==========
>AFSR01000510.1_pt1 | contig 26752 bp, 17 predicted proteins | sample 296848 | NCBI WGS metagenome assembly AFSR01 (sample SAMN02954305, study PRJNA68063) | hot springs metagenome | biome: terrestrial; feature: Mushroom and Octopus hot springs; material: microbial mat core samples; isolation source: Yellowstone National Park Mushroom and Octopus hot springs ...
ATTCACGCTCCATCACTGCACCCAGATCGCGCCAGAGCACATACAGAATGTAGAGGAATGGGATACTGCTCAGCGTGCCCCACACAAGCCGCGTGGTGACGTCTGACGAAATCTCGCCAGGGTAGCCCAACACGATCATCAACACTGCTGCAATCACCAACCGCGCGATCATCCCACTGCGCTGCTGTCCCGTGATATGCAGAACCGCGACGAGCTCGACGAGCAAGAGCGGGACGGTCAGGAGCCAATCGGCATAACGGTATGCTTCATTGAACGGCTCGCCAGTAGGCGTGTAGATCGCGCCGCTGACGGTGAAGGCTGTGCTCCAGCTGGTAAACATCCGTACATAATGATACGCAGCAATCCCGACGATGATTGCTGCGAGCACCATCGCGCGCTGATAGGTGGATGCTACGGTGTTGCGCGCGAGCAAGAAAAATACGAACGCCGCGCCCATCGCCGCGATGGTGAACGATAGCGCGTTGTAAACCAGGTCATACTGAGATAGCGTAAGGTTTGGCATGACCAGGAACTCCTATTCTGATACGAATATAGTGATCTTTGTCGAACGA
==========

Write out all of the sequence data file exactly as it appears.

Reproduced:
>AFSR01000510.1_pt1 | contig 26752 bp, 17 predicted proteins | sample 296848 | NCBI WGS metagenome assembly AFSR01 (sample SAMN02954305, study PRJNA68063) | hot springs metagenome | biome: terrestrial; feature: Mushroom and Octopus hot springs; material: microbial mat core samples; isolation source: Yellowstone National Park Mushroom and Octopus hot springs ...
ATTCACGCTCCATCACTGCACCCAGATCGCGCCAGAGCACATACAGAATGTAGAGGAATGGGATACTGCTCAGCGTGCCCCACACAAGCCGCGTGGTGACGTCTGACGAAATCTCGCCAGGGTAGCCCAACACGATCATCAACACTGCTGCAATCACCAACCGCGCGATCATCCCACTGCGCTGCTGTCCCGTGATATGCAGAACCGCGACGAGCTCGACGAGCAAGAGCGGGACGGTCAGGAGCCAATCGGCATAACGGTATGCTTCATTGAACGGCTCGCCAGTAGGCGTGTAGATCGCGCCGCTGACGGTGAAGGCTGTGCTCCAGCTGGTAAACATCCGTACATAATGATACGCAGCAATCCCGACGATGATTGCTGCGAGCACCATCGCGCGCTGATAGGTGGATGCTACGGTGTTGCGCGCGAGCAAGAAAAATACGAACGCCGCGCCCATCGCCGCGATGGTGAACGATAGCGCGTTGTAAACCAGGTCATACTGAGATAGCGTAAGGTTTGGCATGACCAGGAACTCCTATTCTGATACGAATATAGTGATCTTTGTCGAACGA